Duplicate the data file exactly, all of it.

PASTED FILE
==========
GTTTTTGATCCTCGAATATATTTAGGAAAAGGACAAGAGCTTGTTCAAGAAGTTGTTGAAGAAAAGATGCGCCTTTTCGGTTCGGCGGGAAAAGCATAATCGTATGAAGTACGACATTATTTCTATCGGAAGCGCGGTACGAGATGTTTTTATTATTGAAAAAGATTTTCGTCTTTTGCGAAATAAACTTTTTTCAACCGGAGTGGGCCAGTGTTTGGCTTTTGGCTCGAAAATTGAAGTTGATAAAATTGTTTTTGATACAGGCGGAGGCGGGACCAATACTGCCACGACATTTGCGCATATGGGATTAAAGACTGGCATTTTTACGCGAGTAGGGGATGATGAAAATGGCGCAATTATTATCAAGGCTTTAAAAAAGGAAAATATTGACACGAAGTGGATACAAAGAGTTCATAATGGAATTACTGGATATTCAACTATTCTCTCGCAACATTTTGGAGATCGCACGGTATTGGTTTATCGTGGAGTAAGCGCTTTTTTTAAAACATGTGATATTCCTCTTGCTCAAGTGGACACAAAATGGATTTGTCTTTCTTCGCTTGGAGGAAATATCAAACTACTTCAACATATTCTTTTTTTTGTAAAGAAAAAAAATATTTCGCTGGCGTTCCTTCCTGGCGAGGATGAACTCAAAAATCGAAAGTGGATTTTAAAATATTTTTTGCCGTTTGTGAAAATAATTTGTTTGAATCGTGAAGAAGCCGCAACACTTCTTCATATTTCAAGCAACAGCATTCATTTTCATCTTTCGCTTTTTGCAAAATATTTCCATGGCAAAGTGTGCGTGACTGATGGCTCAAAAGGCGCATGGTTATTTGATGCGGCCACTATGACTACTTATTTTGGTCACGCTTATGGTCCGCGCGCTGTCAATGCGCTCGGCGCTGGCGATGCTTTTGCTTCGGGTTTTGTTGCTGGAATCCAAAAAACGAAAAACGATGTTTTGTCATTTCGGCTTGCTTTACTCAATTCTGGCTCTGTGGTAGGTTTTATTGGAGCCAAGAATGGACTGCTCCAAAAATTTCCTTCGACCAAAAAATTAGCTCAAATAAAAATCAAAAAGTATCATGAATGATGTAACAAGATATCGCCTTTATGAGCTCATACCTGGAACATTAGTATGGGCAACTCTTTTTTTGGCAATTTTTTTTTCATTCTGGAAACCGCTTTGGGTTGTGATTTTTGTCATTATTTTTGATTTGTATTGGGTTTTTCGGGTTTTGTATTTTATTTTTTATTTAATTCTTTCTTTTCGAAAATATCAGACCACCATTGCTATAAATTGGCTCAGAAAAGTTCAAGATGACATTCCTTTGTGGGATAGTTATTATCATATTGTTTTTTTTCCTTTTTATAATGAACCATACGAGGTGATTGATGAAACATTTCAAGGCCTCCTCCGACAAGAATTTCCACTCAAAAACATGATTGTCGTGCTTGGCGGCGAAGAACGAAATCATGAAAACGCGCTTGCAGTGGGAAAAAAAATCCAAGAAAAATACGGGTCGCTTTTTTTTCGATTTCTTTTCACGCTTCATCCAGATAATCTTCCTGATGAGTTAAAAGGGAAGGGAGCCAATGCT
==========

GTTTTTGATCCTCGAATATATTTAGGAAAAGGACAAGAGCTTGTTCAAGAAGTTGTTGAAGAAAAGATGCGCCTTTTCGGTTCGGCGGGAAAAGCATAATCGTATGAAGTACGACATTATTTCTATCGGAAGCGCGGTACGAGATGTTTTTATTATTGAAAAAGATTTTCGTCTTTTGCGAAATAAACTTTTTTCAACCGGAGTGGGCCAGTGTTTGGCTTTTGGCTCGAAAATTGAAGTTGATAAAATTGTTTTTGATACAGGCGGAGGCGGGACCAATACTGCCACGACATTTGCGCATATGGGATTAAAGACTGGCATTTTTACGCGAGTAGGGGATGATGAAAATGGCGCAATTATTATCAAGGCTTTAAAAAAGGAAAATATTGACACGAAGTGGATACAAAGAGTTCATAATGGAATTACTGGATATTCAACTATTCTCTCGCAACATTTTGGAGATCGCACGGTATTGGTTTATCGTGGAGTAAGCGCTTTTTTTAAAACATGTGATATTCCTCTTGCTCAAGTGGACACAAAATGGATTTGTCTTTCTTCGCTTGGAGGAAATATCAAACTACTTCAACATATTCTTTTTTTTGTAAAGAAAAAAAATATTTCGCTGGCGTTCCTTCCTGGCGAGGATGAACTCAAAAATCGAAAGTGGATTTTAAAATATTTTTTGCCGTTTGTGAAAATAATTTGTTTGAATCGTGAAGAAGCCGCAACACTTCTTCATATTTCAAGCAACAGCATTCATTTTCATCTTTCGCTTTTTGCAAAATATTTCCATGGCAAAGTGTGCGTGACTGATGGCTCAAAAGGCGCATGGTTATTTGATGCGGCCACTATGACTACTTATTTTGGTCACGCTTATGGTCCGCGCGCTGTCAATGCGCTCGGCGCTGGCGATGCTTTTGCTTCGGGTTTTGTTGCTGGAATCCAAAAAACGAAAAACGATGTTTTGTCATTTCGGCTTGCTTTACTCAATTCTGGCTCTGTGGTAGGTTTTATTGGAGCCAAGAATGGACTGCTCCAAAAATTTCCTTCGACCAAAAAATTAGCTCAAATAAAAATCAAAAAGTATCATGAATGATGTAACAAGATATCGCCTTTATGAGCTCATACCTGGAACATTAGTATGGGCAACTCTTTTTTTGGCAATTTTTTTTTCATTCTGGAAACCGCTTTGGGTTGTGATTTTTGTCATTATTTTTGATTTGTATTGGGTTTTTCGGGTTTTGTATTTTATTTTTTATTTAATTCTTTCTTTTCGAAAATATCAGACCACCATTGCTATAAATTGGCTCAGAAAAGTTCAAGATGACATTCCTTTGTGGGATAGTTATTATCATATTGTTTTTTTTCCTTTTTATAATGAACCATACGAGGTGATTGATGAAACATTTCAAGGCCTCCTCCGACAAGAATTTCCACTCAAAAACATGATTGTCGTGCTTGGCGGCGAAGAACGAAATCATGAAAACGCGCTTGCAGTGGGAAAAAAAATCCAAGAAAAATACGGGTCGCTTTTTTTTCGATTTCTTTTCACGCTTCATCCAGATAATCTTCCTGATGAGTTAAAAGGGAAGGGAGCCAATGCT